Building awareness of the gender spectrum is something that trans people are often given most of the responsibility for. Our own efforts to raise awareness are extremely valuable but should never be at the expense of any individual’s mental health or safety.
Trans people have always been visible in fighting for and alongside those who have had (and are having to) campaign for their equality. Now more than ever, we need allies to actively improve their own awareness of the issues trans people face, and to be visible alongside us in our equality movement.
To trans folks at any stage in their self-discovery, I want you to know that, regardless of where you are in your journey, there are always ways of raising awareness whilst putting your safety first.
Being visible and vocal in an uncomfortable situation can potentially be dangerous, but many positive opportunities to feel seen and empowered are also within your reach. Being kind to yourself during research and exploration is the first and most important step to finding comfort and confidence in your own understanding of gender identity.
Raising awareness doesn’t always have to be on a grand scale; sharing your identity with someone you trust, such as a friend, family member, youth worker or counsellor is just as important. Sharing examples of positive portrayals of trans and non-binary people who inspire you, or LGBTQIA+ news sources, is a great way of raising awareness without having to share a personal experience.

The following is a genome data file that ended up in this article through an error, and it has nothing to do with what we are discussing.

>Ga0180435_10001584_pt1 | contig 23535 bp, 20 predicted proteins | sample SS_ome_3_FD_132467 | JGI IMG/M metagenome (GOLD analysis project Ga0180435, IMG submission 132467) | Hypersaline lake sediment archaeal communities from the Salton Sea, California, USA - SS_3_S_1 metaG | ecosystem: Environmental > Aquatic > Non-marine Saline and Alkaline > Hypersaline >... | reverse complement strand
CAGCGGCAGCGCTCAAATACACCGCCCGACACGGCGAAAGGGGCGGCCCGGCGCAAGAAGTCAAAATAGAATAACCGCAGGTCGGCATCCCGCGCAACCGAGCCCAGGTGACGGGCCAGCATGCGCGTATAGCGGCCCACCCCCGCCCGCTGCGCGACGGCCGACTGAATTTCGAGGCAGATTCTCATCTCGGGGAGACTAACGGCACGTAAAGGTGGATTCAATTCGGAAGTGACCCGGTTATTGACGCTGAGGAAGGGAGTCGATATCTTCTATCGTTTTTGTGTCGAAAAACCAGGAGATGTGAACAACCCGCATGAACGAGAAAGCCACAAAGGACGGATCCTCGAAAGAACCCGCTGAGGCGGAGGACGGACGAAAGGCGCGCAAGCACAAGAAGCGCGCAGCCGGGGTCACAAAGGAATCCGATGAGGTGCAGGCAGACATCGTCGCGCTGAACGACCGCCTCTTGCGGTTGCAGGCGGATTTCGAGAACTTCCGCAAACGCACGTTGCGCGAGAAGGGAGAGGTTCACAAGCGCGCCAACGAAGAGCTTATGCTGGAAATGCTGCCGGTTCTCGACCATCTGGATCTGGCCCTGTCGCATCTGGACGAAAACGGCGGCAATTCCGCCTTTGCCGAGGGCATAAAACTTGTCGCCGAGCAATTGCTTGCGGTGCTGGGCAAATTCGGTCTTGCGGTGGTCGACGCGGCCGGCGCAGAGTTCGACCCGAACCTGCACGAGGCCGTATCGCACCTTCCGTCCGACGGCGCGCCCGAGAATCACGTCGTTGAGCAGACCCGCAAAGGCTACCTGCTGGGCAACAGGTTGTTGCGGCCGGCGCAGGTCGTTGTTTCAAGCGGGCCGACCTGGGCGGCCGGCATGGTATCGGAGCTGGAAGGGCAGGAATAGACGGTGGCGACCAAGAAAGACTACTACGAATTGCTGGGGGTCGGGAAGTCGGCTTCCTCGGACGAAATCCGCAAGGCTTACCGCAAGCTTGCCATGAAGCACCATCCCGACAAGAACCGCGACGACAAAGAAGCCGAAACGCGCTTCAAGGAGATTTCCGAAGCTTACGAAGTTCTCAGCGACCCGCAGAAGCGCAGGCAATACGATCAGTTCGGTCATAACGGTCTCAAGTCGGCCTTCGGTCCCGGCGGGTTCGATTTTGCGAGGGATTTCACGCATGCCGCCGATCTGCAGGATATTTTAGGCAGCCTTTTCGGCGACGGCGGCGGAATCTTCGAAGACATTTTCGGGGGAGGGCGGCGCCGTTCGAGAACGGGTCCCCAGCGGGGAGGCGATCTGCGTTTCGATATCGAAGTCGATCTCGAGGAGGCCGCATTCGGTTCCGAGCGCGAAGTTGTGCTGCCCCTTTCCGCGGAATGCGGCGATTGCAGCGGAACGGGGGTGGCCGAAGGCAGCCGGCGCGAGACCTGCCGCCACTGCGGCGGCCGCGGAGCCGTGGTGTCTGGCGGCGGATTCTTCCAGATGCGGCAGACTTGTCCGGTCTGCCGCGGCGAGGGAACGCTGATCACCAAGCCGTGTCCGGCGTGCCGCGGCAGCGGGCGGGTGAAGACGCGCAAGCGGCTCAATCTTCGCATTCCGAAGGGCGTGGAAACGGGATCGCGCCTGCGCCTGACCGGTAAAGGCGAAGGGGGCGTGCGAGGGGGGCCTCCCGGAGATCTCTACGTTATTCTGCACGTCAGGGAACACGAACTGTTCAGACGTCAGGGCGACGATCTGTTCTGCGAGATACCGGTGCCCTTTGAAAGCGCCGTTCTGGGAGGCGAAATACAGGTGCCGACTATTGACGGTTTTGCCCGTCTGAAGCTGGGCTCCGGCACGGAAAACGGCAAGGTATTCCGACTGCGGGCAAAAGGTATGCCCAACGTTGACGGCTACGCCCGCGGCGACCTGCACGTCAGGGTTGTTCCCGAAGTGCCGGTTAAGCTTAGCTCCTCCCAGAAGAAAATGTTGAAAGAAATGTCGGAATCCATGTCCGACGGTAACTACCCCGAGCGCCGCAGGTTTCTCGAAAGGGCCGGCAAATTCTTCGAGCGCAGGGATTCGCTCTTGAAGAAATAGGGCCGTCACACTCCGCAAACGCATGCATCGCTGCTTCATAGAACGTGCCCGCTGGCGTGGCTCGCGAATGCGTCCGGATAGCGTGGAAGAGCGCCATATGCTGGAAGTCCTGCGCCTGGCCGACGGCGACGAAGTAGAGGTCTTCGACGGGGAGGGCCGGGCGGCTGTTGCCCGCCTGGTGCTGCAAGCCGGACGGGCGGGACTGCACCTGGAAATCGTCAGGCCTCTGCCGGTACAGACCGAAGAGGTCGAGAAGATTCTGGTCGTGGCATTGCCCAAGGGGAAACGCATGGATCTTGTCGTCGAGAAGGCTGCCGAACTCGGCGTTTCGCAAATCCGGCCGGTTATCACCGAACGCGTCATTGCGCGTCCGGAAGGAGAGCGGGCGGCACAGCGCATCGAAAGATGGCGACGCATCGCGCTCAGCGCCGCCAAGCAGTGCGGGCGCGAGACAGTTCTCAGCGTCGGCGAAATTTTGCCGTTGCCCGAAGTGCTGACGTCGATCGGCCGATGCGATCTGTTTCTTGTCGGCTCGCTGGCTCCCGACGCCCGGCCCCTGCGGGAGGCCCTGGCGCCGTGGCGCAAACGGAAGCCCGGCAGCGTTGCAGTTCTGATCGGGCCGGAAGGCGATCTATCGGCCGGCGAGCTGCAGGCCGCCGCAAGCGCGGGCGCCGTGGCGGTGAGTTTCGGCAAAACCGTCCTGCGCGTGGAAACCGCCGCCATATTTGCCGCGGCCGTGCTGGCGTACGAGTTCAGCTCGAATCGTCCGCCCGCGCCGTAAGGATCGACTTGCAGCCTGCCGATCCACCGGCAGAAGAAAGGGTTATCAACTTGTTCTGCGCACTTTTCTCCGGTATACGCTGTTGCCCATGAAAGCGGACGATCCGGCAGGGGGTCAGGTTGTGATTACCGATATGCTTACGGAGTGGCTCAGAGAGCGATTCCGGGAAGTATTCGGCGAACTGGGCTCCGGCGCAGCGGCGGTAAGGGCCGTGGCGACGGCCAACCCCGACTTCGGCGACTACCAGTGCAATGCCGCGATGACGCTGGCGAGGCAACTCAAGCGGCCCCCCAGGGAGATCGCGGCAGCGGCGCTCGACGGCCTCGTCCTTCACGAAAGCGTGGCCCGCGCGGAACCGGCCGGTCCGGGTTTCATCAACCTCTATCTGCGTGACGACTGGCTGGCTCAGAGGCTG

As trans people we can raise our own awareness of the diversity within our community by attending transgender support groups to meet peers from different backgrounds and identities. We can connect with other trans people online, share advice and be listened to. There are so many positive ways in which to raise awareness of our community and in doing so find solidarity and support in each other and our allies.
From my personal experience, deciding to live as an openly trans masculine person has been liberating in many ways. After coming out and establishing safety and support amongst my family and friends, I strive to raise awareness of trans rights and experiences through my visual art and writing in the most honest, raw and empowering ways that I can.
On the other hand, even whilst being out for over six years, I can still be made visible in jarring, unexpected ways. Due to my own and many friends’ experiences, I am determined that transgender awareness amongst medical professionals will improve so that our healthcare systems can adequately cater for us all.
I am writing this blog in celebration of Transgender Awareness week on behalf of LGBT Youth Scotland’s Trans Rights Youth Commission. For me, this commission is a space to be proudly visible, receive support from my peers and youth workers, and use our presence and voices to advocate for all trans and non-binary people.
I hope that our actions as a commission will improve awareness of our rights and services, and in doing so improve every trans and non-binary person’s experiences of visibility in whichever form they take.
‘Adam’ is available to watch here on BBC Scotland.
Artwork by Dan Hildersley, part of ‘A Series of Observations’ project, @a_series_of_observations on Instagram. Artist profile @nathan_adlers_next_case on Instagram.